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I'm using what seems to be a generic recipe in the Lee Reloading Manuel which gives a loading for 155gr lead cast bullets. The recipe is 4.6gr of bullseye. Bumble Bee doesn't have any kind of load data that I know of and they are a local company with no web site.

I've already loaded few rounds, I'll keep an eye out to make sure nothing gets jammed in the barrel though I'd be surprised if 3.5gr didn't at least push it out. I't might roll on the ground a few yards but I'd hope it would at least leave the barrel. I'm going to the range this weekend I'll see what happens when I pop of the first couple rounds.

The leading seems to occur in the last half inch of the barrel, I remember reading some where over 1000fps lead starts to melt from the friction. I was hoping to reduce it below that mark and see if it made a difference.
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Old March 19, 2010, 06:06 AM   #6
sonick808
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sorry to veer off course on you, but have you considered plated bullets ? (rainier / berry) ?
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Old March 19, 2010, 07:55 AM   #7
SL1
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Leading near the end of the barrel

is often an indication of lubricant failure on lead bullets. But, I am assuming that the barrel is pretty short for a .40 S&W, so maybe not in your case. Another possibility is that our bore gets larger near the muzzle, which allows blowby and causes leading. You can probably feel that condition by pushing a tight, lubricated patch through the bore after you have cleaned it.

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Old March 19, 2010, 11:33 AM   #8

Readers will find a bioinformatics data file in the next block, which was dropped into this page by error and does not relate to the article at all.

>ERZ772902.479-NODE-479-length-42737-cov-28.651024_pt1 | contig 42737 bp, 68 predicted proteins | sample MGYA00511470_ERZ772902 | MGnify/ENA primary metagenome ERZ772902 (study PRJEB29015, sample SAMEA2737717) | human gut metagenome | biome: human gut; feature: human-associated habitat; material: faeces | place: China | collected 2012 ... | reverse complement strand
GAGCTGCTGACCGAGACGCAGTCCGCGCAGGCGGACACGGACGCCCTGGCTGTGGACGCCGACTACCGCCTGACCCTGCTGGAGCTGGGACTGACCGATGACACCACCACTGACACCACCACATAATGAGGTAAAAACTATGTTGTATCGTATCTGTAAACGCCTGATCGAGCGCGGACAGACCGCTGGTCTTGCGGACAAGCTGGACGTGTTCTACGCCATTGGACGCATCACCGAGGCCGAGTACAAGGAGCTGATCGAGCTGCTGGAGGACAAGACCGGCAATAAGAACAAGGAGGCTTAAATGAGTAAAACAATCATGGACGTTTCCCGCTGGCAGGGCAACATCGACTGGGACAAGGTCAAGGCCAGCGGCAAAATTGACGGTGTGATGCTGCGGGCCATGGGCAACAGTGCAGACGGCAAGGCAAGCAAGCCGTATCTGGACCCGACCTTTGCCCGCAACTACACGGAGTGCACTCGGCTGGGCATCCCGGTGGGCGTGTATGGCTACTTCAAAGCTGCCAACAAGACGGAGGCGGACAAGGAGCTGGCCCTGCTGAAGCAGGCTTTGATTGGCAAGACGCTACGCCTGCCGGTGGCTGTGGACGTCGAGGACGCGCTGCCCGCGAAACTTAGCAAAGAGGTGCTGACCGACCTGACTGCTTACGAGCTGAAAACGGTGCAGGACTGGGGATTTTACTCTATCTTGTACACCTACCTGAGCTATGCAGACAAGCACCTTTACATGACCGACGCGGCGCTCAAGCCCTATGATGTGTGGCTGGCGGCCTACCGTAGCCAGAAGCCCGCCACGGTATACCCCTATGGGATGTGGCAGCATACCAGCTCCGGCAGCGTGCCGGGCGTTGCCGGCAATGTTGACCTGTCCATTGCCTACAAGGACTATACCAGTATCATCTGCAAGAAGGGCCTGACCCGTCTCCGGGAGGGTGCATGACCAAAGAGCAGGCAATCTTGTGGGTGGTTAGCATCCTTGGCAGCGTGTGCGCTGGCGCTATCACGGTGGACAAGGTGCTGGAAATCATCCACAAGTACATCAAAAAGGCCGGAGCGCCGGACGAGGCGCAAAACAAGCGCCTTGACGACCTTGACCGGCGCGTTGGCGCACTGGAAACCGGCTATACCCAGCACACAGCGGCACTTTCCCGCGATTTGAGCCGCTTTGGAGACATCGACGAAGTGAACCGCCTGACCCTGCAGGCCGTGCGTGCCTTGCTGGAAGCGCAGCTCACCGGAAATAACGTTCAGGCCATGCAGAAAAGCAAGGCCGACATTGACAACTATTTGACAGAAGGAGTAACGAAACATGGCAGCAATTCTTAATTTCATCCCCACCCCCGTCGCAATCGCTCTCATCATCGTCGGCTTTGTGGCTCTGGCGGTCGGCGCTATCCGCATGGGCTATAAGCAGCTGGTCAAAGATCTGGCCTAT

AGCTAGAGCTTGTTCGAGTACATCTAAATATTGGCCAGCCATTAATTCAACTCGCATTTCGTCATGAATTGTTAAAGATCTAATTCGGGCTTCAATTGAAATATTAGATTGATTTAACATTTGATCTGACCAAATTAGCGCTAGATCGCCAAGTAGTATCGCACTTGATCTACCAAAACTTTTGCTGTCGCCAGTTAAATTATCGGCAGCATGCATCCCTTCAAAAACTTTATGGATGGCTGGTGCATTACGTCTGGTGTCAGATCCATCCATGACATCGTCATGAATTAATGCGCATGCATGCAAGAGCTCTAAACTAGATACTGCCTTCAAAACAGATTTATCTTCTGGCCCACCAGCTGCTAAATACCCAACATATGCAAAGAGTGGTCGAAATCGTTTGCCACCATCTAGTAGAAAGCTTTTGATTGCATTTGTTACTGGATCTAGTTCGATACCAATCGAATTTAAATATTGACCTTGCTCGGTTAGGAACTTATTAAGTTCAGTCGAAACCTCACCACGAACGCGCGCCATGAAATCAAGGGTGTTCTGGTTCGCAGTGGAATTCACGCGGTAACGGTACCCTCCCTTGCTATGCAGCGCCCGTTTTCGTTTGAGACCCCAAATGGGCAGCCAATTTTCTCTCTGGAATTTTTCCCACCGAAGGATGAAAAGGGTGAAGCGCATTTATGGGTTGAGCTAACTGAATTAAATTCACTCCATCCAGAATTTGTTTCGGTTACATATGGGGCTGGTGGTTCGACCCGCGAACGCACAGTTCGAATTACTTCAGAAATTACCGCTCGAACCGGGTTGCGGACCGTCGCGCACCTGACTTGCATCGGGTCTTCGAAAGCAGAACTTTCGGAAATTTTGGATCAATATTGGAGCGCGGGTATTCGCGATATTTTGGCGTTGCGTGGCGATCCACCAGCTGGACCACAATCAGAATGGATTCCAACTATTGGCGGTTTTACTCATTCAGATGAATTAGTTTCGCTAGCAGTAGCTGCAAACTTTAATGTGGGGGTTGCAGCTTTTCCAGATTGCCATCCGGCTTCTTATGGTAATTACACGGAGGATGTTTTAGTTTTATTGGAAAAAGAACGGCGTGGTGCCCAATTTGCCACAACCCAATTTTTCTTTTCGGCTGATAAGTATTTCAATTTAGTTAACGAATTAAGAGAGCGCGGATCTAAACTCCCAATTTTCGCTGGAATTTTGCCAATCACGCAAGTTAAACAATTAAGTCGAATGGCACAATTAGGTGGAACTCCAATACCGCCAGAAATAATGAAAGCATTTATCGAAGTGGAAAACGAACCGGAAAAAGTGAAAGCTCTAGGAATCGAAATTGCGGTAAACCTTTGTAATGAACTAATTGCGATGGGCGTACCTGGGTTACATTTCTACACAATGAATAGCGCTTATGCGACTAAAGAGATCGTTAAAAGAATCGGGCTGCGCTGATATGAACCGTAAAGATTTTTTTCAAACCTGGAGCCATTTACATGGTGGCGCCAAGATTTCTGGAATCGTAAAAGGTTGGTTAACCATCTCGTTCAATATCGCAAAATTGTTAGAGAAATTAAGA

Valornor
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I've loaded Berrie's plated bullets. They are a little more expensive, I can get 500 of the lead cast for 23 bucks while the Berry plated bullets are 30 for 250. With the cast bullets a completed cartridge cost me about .08 compared to .13 to .15 cents for plated.

If leading is the buy product of shooting cheaper ammo I guess I'll have to figure out a way either to prevent the leading or a faster way of cleaning it. I was considering hooking up my drill to a cleaning rod and make it a bit easier.

I'll have to check to see if the barrel flares out at the end. I would think that would affect accuracy...
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Old March 19, 2010, 03:30 PM   #9
Kawabuggy
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The fastest way to get lead out of your barrel requires NO scrubbing at all. Think electrolysis: http://www.surplusrifle.com/reviews/copperout/index.asp

Can be made with parts from Radio Shack for less than $10 bucks and will absolutely clean the barrel down to bare steel within 10-15 minutes. Will not harm your barrel either.
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Old March 19, 2010, 05:24 PM   #10
katana8869